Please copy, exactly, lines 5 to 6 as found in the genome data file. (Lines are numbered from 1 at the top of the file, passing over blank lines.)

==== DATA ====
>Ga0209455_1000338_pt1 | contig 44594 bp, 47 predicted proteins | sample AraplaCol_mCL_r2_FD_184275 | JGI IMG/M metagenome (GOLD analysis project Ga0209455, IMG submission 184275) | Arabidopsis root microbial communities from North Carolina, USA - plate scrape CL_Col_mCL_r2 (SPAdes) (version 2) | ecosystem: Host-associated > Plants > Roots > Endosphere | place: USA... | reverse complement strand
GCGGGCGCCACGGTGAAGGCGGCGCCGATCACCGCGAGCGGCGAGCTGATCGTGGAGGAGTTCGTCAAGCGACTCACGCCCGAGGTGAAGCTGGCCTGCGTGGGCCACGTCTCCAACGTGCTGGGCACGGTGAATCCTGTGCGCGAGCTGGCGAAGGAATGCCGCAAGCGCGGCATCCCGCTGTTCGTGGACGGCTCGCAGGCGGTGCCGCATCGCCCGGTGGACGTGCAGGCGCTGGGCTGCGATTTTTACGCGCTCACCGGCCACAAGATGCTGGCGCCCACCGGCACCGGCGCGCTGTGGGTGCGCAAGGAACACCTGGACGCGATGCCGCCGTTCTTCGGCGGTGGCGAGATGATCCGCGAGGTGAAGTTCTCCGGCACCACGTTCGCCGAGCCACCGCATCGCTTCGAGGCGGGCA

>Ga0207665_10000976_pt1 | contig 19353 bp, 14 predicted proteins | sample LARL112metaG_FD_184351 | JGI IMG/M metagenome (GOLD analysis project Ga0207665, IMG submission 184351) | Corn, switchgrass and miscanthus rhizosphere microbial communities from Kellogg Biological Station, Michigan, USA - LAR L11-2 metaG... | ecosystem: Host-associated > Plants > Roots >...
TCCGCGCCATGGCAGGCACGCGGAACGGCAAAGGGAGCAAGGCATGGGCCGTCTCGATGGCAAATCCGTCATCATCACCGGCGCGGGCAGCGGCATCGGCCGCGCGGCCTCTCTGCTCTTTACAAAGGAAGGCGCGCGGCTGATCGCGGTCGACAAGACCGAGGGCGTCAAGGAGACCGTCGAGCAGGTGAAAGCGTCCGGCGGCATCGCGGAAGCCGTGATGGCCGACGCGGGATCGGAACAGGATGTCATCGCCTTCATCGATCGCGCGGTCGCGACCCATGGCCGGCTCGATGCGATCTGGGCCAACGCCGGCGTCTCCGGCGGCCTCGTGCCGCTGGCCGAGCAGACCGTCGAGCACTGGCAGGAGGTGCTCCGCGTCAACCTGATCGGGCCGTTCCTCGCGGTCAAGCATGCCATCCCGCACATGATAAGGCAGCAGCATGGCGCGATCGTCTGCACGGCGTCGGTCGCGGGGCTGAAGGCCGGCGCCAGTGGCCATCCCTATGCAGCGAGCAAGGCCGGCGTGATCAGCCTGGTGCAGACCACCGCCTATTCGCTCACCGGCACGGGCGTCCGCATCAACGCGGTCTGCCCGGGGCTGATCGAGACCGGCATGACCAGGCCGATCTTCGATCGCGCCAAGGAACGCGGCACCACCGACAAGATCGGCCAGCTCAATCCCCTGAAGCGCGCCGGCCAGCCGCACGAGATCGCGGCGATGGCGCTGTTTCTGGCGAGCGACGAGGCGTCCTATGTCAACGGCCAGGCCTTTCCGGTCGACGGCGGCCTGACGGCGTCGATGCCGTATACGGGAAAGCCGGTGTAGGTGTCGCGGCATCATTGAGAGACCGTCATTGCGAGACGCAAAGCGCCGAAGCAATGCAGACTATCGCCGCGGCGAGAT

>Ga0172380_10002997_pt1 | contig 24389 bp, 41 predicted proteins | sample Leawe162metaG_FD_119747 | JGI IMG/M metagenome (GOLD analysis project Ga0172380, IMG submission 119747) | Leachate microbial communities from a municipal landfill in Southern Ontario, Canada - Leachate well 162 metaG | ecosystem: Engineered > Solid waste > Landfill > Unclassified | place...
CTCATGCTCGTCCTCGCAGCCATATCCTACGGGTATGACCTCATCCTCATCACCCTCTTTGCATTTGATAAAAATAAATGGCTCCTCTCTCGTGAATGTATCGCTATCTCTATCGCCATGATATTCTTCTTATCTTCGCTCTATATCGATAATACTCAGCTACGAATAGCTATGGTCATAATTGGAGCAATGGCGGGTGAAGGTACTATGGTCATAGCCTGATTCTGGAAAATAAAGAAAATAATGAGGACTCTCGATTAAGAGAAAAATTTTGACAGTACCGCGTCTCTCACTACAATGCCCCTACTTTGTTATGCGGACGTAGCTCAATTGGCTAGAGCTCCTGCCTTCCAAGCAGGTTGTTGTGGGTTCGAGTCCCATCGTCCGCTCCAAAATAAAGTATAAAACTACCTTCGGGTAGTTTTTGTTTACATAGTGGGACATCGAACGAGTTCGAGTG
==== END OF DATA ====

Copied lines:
>Ga0172380_10002997_pt1 | contig 24389 bp, 41 predicted proteins | sample Leawe162metaG_FD_119747 | JGI IMG/M metagenome (GOLD analysis project Ga0172380, IMG submission 119747) | Leachate microbial communities from a municipal landfill in Southern Ontario, Canada - Leachate well 162 metaG | ecosystem: Engineered > Solid waste > Landfill > Unclassified | place...
CTCATGCTCGTCCTCGCAGCCATATCCTACGGGTATGACCTCATCCTCATCACCCTCTTTGCATTTGATAAAAATAAATGGCTCCTCTCTCGTGAATGTATCGCTATCTCTATCGCCATGATATTCTTCTTATCTTCGCTCTATATCGATAATACTCAGCTACGAATAGCTATGGTCATAATTGGAGCAATGGCGGGTGAAGGTACTATGGTCATAGCCTGATTCTGGAAAATAAAGAAAATAATGAGGACTCTCGATTAAGAGAAAAATTTTGACAGTACCGCGTCTCTCACTACAATGCCCCTACTTTGTTATGCGGACGTAGCTCAATTGGCTAGAGCTCCTGCCTTCCAAGCAGGTTGTTGTGGGTTCGAGTCCCATCGTCCGCTCCAAAATAAAGTATAAAACTACCTTCGGGTAGTTTTTGTTTACATAGTGGGACATCGAACGAGTTCGAGTG